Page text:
Trump sought to clarify his comments Friday afternoon again on Twitter: "Looting leads to shooting, and that's why a man was shot and killed in Minneapolis on Wednesday night - or look at what just happened in Louisville with 7 people shot. I don't want this to happen, and that's what the expression put out last night means. It was spoken as a fact, not as a statement. It's very simple, nobody should have any problem with this other than the haters, and those looking to cause trouble on social media. Honor the memory of George Floyd!"

But, I will say this guy saw an opportunity and took it! Great self-promoter!

"when the looting starts, the shooting starts." - When I read this phrase I honestly thought that it means the looters start shooting as the next step to looting, not the other way around where the looters will be shot.

I'm guessing the context is Facebook's and Twitter's differing reactions to Trump's recent online postings. At a glance, this article seems like a thorough review of the situation: https://www.nytimes.com/2020/05/29/technology/twitter-facebo...


Obama called rioters in Baltimore "thugs" too. I'm pretty sure he's not alt-right, nor do I suspect he hates black people.

Interestingly, threatening “no quarter” is a war crime [1]

> Under the modern laws of war, "it is especially forbidden ... to declare that no quarter will be given". This was established under Article 23(d) of the 1907 Hague Convention "IV – The Laws and Customs of War on Land".[6]

> Since a judgment on the law relating to war crimes and crimes against humanity at the Nuremberg Trials in October 1946, the 1907 Hague Convention, including the explicit prohibition against declaring that no quarter will be given, is considered to be part of the customary laws of war and binding on all parties in an international armed conflict.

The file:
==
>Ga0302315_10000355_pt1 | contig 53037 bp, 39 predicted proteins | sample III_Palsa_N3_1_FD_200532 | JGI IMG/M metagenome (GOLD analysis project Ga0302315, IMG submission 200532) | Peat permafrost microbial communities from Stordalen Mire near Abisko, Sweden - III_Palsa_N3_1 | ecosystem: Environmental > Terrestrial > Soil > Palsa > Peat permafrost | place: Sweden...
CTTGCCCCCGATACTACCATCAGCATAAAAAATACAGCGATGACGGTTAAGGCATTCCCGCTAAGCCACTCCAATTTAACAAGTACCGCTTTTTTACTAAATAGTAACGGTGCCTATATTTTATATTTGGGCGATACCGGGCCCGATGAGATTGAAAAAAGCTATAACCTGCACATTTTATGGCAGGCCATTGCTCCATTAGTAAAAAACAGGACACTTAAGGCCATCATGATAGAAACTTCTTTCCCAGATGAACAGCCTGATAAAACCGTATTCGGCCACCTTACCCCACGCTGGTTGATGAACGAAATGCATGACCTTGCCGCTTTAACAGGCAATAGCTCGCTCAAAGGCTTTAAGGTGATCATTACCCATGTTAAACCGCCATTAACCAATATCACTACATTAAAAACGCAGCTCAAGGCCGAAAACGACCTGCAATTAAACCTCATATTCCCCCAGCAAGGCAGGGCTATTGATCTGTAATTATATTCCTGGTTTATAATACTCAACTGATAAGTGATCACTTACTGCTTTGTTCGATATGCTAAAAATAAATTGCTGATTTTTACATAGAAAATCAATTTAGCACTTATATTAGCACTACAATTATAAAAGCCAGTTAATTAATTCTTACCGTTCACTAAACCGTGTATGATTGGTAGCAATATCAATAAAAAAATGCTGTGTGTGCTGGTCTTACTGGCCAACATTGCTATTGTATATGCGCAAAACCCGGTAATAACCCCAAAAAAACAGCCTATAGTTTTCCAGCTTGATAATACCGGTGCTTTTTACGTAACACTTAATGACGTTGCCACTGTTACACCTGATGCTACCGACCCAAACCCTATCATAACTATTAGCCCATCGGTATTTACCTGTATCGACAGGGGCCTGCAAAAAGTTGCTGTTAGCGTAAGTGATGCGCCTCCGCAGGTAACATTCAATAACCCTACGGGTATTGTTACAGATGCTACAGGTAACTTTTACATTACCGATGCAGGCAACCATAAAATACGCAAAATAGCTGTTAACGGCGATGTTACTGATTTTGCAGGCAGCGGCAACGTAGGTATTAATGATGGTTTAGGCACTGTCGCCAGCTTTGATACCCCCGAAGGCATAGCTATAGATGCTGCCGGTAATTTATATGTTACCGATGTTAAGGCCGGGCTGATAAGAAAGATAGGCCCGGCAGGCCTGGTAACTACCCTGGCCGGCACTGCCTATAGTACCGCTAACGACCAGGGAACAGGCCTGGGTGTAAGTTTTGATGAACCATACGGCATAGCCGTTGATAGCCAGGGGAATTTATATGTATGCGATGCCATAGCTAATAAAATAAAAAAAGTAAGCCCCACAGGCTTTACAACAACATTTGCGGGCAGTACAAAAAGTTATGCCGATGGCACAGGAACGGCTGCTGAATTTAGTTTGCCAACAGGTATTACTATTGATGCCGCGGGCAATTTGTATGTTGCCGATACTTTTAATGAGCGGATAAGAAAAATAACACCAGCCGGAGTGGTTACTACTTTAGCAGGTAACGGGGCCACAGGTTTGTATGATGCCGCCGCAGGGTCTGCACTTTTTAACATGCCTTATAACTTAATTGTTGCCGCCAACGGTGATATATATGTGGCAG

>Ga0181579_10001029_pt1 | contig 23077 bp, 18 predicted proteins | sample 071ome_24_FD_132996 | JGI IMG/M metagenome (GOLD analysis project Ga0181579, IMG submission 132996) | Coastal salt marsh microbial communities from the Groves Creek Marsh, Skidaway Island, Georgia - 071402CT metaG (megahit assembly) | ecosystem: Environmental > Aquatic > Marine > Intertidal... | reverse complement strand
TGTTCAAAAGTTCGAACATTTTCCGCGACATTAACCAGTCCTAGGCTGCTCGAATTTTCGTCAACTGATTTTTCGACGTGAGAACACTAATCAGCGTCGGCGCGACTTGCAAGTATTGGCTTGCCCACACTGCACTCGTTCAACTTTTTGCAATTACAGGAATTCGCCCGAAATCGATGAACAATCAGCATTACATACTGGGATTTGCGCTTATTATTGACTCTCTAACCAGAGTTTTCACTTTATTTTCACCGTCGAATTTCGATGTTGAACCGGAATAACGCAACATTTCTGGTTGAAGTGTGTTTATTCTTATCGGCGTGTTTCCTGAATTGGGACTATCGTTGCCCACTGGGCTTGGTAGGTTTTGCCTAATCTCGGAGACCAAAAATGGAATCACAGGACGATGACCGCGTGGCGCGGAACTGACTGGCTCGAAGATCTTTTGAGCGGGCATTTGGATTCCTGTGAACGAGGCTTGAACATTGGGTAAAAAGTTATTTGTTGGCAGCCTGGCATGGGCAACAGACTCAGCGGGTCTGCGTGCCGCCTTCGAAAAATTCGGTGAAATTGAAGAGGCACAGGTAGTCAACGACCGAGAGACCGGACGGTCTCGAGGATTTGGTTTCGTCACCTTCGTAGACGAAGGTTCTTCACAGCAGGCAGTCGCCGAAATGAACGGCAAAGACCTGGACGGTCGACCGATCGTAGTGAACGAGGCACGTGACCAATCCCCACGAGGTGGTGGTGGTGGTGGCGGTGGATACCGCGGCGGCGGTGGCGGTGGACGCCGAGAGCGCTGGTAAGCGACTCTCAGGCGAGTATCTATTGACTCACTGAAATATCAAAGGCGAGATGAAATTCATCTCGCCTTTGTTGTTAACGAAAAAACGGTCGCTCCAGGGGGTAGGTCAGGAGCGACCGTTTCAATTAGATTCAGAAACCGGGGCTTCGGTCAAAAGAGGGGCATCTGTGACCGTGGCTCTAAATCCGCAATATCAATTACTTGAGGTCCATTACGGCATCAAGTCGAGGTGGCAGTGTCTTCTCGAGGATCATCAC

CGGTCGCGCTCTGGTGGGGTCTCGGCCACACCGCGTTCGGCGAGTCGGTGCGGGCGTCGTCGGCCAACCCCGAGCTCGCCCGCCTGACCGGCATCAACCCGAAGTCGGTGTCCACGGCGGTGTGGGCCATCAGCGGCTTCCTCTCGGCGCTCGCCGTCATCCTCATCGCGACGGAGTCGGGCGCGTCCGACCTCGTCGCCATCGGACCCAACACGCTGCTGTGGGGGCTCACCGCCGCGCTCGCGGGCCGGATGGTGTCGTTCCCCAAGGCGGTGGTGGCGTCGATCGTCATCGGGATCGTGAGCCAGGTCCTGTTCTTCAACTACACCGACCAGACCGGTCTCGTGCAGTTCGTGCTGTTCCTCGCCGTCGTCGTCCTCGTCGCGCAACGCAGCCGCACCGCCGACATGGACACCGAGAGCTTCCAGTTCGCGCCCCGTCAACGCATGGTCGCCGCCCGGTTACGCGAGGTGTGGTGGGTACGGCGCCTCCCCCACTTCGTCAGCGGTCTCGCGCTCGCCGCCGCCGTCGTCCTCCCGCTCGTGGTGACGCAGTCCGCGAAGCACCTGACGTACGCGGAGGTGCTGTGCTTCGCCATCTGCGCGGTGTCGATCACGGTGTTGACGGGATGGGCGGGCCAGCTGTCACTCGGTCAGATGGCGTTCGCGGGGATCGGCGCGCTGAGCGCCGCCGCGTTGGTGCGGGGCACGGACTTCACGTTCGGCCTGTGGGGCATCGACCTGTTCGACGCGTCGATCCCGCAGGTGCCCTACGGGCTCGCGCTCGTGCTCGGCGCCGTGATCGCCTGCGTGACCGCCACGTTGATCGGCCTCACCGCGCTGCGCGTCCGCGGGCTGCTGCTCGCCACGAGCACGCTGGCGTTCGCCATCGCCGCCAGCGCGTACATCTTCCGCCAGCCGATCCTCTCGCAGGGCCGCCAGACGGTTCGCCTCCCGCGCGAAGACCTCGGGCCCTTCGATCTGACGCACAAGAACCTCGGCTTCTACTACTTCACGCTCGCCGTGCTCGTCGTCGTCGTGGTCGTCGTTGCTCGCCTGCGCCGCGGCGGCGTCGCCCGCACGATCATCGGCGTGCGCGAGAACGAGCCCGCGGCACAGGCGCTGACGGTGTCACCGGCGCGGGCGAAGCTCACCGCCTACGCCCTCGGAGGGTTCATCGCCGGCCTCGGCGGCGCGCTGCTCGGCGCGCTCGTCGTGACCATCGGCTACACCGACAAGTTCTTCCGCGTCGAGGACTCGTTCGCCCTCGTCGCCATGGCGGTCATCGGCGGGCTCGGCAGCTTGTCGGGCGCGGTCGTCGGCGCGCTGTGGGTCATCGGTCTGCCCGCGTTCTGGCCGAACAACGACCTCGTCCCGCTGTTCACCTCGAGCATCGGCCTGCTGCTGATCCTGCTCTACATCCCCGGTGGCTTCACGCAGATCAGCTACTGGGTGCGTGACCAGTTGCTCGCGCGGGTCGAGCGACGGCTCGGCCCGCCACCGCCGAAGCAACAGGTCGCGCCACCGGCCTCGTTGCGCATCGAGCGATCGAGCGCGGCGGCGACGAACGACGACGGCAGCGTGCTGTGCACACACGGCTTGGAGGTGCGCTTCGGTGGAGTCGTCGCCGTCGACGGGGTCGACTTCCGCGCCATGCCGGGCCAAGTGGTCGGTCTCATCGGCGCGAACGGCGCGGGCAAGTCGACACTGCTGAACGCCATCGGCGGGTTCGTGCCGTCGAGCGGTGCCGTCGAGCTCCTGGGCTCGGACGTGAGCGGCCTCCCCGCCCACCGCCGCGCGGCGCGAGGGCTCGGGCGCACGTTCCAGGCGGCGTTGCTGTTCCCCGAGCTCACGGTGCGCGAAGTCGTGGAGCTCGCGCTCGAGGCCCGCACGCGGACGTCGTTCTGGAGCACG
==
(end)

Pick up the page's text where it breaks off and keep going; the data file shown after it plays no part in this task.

Note, however, that this is not an international armed conflict.

(Not that that matters. The rules should be better when dealing with our own people, not worse.)

Nothing you posted is accurate.

"thug" is not a word of any color. I have seen it used plenty referring to white people. The primary place it is used as you claim is by leftists creating a caricature to argue against.

I haven't seen "no quarter" used, but no, no one is advocating anyone get the death penalty for "smashing windows", although that's probably the tamest thing rioters have been doing. If someone did use that particular statement, they probably are not familiar with its actual meaning in a similar way as nearly no one is familiar with the meaning of decimate or other historic terms that have no real use in modern times.

As far as arguing the President's social media messages are the official communications of the office of the President (that's a capitalized proper noun btw, I'm sure you're virtue signaling by not capitalizing it), that argument has been made by multiple leftists who were upset that he blocked them from his twitter feed.

All of that twitter bullshit is ridiculous on both sides of the argument, but it is what it is.

> "thug" is not a word of any color. I have seen it used plenty referring to white people.

By Trump? It's possible there are a few examples, but he sure seems to apply that word in a suspiciously biased way.

Virtue Signaling is made up bullshit and anyone using the term unironically is probably stupid.

Supply me with a definition that also does not apply to your comment and we'll talk.

Let's not play games here, we all know what Trump means when he uses the word "thug".

Don't generalize, please . You're one of the most radical posters in this discussion, and your comments are full of emotions, instead of being rational and weighted .

> that argument has been made by multiple leftists who were upset that he blocked them from his twitter feed

Fox News reports:

White House spokesman Sean Spicer noted in June that Trump's tweets are official statements and the White House often sends out official statements everytime the President tweets.

CNN reports:

White House press secretary Sean Spicer said Tuesday President Donald Trump's tweets are indeed official statements.

"The President is the President of the United States, so they're considered official statements by the President of the United States," Spicer said, when asked during his daily briefing how they should be characterized.

YouTube from the horses mouth:



>"thugs" is "alt-right" for the bad word for black people. Trump uses it constantly.

It is. It's also a word normal people use to describe violent criminals.